A few years ago I came across an argument by an anonymous canon lawyer on the blog St. Louis Catholic in which he posited that it was still required for women to wear chapel veils while at Mass. The basis of his argument rested on classifying chapel veils as immemorial custom and then arguing that this meant its legal obligation remained despite the dropping of 1917 CIC c. 1262 from the new code. The argument was never really addressed despite it being noticed by canonist Dr. Edward Peters as well as Catholic commentators Fr. John Zuhlsdorf and Jimmy Akin. I was not very well read in the canonical concept of custom at the time, but after three years of off-and-on investigation into it, I do clearly agree with Dr. Peters’ remarks that this anonymous canonist made several conceptual errors. I respect this anonymous canonist for the credentials I’m sure he has, but I am reminded of a comment by Fr. Stuart MacDonald, JCL at Musings of a Canonist—not every canonist is a good canonist.
Below, I offer my take on the situation in the hopes of supplying the reasoning which those three did not at the time. I hope I do them justice. I don’t intend this post to be a full academic treatment of the topic. I’m content simply to lay out a few basic ideas and direct interested readers to the titles I consulted.
Custom—the habitual behavior of a community—has a fairly long history in canon law going all the way back to when canon law grew out of Classical Roman law. Customary law played a very important role in medieval law, both secular and ecclesiastical, but the last few centuries have seen a significant decline in its use. Nonetheless, it has remained a part of canon law, both in the 1917 and 1983 codes. Custom, however, is not strictly speaking law (lex). The two codes of Canon Law have provided circumstances and criteria under which this behavior can acquire the force of law (see cann. 23-28), but it is not an act of the legislator, i.e. law. In this sense, custom yields to law. Both the 1917 code and the 1983 code allowed cases in which immemorial custom and centenary custom would not necessarily yield to law (1917 CIC c. 5 & 1983 CIC can. 5), but these have to do with customs that go against the prescripts of the code (so-called custom contra legem). The use of chapel veils has never been contra legem.
The use of chapel veils may well have been at one time an immemorial custom considered binding on the Christian community. Certainly, Scripture and the Church Fathers speak of the practice, but I am not a historian or an anthropologist, so I cannot say how widespread the practice actually was. Regardless, however, the question whether wearing chapel veils was a custom with the force of law prior to the code is largely irrelevant. After the 1917 code it was no longer a matter of custom—it was a matter of law. Thus, from 19 May 1918 to 26 November 1983 wearing a chapel veil was simply doing what the law dictated. On 27 November 1983 when the 1983 code took effect and 1917 CIC c. 1262 was lost its legal force (see. 1983 CIC can. 6, § 1, 1°), wearing a chapel veil went from being a matter of law to, again, being a matter of custom. Given that the 1983 code abrogated 1917 CIC c. 1262 and that the use of chapel veils has gone back to being a matter of custom, if there is still an obligation to use them today, it would stem from post-1983 custom, not post-1983 law.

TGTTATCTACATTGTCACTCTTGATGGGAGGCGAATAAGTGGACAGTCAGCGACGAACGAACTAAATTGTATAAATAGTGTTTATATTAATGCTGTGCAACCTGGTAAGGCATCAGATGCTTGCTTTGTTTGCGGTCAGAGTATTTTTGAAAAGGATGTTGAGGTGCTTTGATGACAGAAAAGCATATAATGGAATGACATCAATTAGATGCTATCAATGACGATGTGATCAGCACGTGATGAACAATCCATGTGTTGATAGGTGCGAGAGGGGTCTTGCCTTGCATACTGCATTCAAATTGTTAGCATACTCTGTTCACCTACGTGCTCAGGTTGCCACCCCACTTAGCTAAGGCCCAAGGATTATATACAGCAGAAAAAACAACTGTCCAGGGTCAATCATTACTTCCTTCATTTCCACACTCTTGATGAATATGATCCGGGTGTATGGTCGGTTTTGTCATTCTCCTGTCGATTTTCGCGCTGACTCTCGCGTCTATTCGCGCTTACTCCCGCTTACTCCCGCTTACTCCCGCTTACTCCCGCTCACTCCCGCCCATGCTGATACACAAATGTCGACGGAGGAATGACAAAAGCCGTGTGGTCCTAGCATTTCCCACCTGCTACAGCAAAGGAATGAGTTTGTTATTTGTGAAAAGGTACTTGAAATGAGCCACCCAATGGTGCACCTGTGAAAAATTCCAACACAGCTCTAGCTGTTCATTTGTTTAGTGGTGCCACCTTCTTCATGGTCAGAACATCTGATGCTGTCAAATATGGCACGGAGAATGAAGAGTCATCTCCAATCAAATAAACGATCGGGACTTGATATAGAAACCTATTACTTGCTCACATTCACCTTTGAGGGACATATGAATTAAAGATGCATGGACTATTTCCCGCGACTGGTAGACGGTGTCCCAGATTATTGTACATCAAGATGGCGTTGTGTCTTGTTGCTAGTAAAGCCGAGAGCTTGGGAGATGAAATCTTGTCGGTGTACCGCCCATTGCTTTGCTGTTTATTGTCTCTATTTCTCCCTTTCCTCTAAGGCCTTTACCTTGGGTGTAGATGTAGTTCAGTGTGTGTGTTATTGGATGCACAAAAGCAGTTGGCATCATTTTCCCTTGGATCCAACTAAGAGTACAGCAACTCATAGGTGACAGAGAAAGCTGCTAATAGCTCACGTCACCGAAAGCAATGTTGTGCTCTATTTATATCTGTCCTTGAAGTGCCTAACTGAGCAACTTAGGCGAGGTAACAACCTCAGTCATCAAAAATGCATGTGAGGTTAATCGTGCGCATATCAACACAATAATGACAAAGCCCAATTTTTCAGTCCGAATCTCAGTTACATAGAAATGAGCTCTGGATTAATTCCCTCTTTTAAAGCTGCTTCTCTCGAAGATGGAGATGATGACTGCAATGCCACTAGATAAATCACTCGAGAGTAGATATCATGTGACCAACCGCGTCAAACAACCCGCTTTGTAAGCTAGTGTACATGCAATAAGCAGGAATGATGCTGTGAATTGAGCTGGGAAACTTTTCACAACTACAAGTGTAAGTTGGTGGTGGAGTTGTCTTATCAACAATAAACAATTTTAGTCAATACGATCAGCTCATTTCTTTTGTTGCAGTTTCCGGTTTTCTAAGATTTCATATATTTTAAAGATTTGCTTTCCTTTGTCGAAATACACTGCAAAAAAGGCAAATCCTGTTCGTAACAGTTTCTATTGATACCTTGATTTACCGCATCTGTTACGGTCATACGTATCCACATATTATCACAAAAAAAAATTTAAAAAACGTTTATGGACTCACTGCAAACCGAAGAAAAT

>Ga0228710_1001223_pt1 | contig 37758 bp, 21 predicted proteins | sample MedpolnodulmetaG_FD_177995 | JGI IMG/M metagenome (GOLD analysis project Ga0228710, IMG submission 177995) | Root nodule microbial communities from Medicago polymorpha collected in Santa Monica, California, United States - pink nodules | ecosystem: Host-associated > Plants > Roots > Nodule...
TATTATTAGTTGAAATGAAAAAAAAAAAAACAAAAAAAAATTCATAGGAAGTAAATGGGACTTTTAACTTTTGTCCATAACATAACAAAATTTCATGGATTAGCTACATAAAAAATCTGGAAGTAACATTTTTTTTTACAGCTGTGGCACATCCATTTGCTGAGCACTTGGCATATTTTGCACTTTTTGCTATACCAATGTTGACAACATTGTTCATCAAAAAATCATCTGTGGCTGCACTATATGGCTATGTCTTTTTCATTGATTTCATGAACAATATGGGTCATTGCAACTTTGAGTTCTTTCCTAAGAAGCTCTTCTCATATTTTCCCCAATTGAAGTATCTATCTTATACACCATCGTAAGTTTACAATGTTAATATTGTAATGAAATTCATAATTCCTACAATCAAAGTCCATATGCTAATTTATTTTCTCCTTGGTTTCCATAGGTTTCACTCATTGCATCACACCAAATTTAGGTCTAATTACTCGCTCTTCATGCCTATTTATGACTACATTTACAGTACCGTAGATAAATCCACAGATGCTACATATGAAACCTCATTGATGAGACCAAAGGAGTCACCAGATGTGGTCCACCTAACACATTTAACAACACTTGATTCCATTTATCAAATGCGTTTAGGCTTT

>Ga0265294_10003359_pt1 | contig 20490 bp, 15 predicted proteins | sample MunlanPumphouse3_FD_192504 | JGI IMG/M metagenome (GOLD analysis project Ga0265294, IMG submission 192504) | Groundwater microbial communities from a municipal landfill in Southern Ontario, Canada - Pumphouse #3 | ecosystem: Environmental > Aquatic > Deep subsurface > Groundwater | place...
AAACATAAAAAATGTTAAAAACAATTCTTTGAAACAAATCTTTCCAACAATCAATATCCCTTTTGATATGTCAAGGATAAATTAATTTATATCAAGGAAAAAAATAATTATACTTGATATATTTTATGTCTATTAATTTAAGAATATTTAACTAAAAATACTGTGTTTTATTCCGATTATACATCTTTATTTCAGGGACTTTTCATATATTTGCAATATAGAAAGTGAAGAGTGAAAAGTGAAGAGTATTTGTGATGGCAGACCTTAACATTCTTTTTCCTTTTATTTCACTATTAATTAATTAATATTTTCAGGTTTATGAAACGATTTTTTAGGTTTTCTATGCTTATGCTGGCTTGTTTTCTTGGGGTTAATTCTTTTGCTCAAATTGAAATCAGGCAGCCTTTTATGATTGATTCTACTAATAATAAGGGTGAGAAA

The truth is there is no post-1983 custom establishing the use of chapel veils. In fact, due to social upheaval, disruption in the Church, lack of enforcement and catechesis, and changing attitudes among Catholics, the use of chapel veils as customary behavior had ceased well before 1983, even in spite of the law of 1917 CIC c. 1262. Whereas it might have been the case in, say, 1930 that the legal obligation of 1917 CIC c. 1262 was buttressed by a customary social obligation, by 1982 it was only a legal obligation (the social obligation having ceased). Any discussion about the use of chapel veils being an immemorial custom is purely academic in the face of this clear change in behavior. Immemorial doesn’t mean incapable of changing, rather that it’s been around a long time; and, it is clear that in this case the community changed its customary behavior, immemorial or not.
The use of chapel veils may well again become a custom, i.e. a habitual practice of a community, and it may well eventually obtain the force of law if it meets the conditions laid out by cann. 23-28 of the present code. At the present moment, it has not done so universally in the Church.
For further study, I refer the reader to:
- J. Beal, et al., eds., New Commentary on the Code of Canon Law (Paulist Press, 2000).
- J. Coriden, et al., eds., The Code of Canon Law: A Text and Commentary (Paulist Press, 1985).
- E. Caparros, et al., eds., Code of Canon Law Annotated, 2nd ed. (Wilson & Lafleur, 2004).
- Amleto G. Cicognani, Canon Law, 2nd ed., trans. Joseph M. O’Hara and Francis Brennan (Philadelphia: The Dolphin Press, 1935).
- John Patrick Cook, “Ecclesiastical Communities and their Ability to Induce Legal Custom: A Historical Synopsis and a Commentary,” JCD diss. (The Catholic University of America, 1950).
- Merlin Joseph Guiloyle, “Custom: An Historical Synopsis and Commentary,” JCD diss. (The Catholic University of America, 1937).
- Francisco Suarez, Tractus de legibus ac deo legislatore, in Des lois et du dieu législateur, trans. Jean-Paul Coujou (Paris: Dalloz, 2003).